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Biofeedback for Gait Rehabilitation

Biofeedback techniques provide information to the patient in order to enhance appropriate responses, specifically gait movements in this chapter. Biofeedback techniques in publications include those based on EMG recordings of muscle activation or position or force sensors that provide feedback on joint motion or functional attributes such as weight-shifting.

 

Table 16: Biofeedback for Gait Rehabilitation

Author Year; Country
Score
Research Design
Sample Size
MethodsOutcomes
 

Govil and Noohu 2013

India

PEDro=5

RCT

Level 2

N=30

Population: 30 participants with incomplete SCI; randomized to 2 groups.

For Group 1: mean (SD) age = 38.73 (10.75); DOI= 17.87 (8.37).

For Group 2: mean (SD) age=38.03 (7.45); DOI = 16.93 (7.10).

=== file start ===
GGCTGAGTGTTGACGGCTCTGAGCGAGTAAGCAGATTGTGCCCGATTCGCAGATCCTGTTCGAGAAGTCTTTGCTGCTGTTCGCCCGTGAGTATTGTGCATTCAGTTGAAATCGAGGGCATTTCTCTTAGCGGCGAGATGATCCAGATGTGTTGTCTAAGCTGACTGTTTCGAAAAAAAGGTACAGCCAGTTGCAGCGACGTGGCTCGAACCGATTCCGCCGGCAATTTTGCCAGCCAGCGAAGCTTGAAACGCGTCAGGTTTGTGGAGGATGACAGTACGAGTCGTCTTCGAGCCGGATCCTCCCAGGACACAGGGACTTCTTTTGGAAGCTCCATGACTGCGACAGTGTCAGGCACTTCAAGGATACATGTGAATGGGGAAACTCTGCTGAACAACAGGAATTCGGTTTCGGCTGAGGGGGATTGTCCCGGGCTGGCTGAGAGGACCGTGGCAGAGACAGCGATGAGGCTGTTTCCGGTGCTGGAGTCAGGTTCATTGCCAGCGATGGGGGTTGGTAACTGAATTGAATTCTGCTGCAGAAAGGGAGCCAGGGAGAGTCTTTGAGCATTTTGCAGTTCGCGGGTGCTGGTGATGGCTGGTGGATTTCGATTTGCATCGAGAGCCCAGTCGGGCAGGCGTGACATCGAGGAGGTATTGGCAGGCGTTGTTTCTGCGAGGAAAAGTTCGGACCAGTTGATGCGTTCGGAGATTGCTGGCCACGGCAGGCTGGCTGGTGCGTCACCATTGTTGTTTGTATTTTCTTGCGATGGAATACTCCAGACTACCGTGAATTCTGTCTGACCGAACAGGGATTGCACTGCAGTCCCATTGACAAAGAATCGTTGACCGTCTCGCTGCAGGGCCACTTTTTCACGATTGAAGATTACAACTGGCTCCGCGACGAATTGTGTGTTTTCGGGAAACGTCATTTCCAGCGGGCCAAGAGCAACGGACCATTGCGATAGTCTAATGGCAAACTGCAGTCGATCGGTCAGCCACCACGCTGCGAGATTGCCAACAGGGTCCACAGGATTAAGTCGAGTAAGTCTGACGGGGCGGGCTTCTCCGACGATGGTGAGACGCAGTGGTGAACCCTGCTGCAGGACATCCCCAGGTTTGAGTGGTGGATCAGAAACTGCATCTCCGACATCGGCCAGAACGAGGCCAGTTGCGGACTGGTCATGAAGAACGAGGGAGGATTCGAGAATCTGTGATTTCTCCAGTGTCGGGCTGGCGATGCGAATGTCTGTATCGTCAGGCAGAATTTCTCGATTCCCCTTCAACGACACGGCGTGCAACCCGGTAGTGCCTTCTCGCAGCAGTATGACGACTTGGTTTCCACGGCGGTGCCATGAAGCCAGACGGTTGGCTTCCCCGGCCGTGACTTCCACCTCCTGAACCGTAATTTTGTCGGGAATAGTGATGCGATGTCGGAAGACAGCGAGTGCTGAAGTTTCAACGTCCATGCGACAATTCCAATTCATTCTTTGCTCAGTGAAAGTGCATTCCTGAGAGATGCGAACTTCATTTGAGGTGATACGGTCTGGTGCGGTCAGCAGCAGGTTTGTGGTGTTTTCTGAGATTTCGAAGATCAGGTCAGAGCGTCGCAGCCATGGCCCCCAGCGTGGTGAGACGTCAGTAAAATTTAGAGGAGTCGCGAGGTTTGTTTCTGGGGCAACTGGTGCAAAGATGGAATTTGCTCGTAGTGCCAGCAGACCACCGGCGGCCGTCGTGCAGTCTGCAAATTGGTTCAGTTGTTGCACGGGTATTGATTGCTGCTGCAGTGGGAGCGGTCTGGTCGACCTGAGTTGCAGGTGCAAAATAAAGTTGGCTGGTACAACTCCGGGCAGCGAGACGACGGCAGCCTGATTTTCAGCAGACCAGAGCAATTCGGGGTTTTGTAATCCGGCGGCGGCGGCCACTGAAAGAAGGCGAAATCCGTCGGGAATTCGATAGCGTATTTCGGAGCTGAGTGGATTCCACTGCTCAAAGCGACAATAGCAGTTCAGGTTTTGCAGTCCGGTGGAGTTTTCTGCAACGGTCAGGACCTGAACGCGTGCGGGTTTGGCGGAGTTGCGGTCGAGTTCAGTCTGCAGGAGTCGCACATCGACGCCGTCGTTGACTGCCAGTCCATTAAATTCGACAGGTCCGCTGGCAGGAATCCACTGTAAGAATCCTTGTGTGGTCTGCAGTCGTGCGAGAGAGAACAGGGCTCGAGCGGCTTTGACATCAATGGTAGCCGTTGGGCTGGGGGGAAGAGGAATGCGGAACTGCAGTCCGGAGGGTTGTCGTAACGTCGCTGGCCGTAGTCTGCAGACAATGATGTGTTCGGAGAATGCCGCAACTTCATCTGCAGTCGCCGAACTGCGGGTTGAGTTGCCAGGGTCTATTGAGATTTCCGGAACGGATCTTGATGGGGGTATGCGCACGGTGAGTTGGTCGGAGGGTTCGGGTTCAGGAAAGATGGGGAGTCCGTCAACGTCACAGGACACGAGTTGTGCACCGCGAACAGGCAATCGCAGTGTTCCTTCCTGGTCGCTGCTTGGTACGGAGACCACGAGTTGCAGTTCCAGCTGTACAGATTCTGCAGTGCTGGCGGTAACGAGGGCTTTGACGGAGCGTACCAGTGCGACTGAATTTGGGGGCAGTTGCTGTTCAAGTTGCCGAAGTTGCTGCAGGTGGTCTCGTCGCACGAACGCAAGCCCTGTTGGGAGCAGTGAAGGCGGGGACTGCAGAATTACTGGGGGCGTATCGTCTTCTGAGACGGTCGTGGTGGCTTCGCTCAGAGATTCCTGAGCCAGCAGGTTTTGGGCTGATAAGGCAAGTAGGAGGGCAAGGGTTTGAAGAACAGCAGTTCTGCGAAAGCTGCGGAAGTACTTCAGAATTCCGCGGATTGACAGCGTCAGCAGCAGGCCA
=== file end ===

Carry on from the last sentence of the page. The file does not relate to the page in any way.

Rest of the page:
Treatment: Group 1 received EMG biofeedback to the gluteus maximus muscle, as well as traditional rehabilitation and gait training for 5 days/wk for 4 wks. Group 2 received traditional rehabilitation and gait training for 5 days/wk for 4 wks.

 

Outcome Measures: Walking speed, step length, cadence, EMG.

1.    Significant differences were found between the two groups in:
– Walking velocity (m/s): Group 1 pre=0.12(0.11), post=0.27 (0.25); Group 2 pre=0.11(0.08), post=0.12(0.10); (p=0.043)
– Cadence: Group 1 pre=22.15(16.18), post=40.40(28.27); Group 2 pre=21.67 (20.71), post=22.04(21.71); (p=0.05).2.    Group 1 showed significant changes for EMG amplitude, step length, walking velocity and cadence pre and post.3.    Group 2 showed significant changes for EMG amplitude, walking velocity and step length, but not cadence pre and post.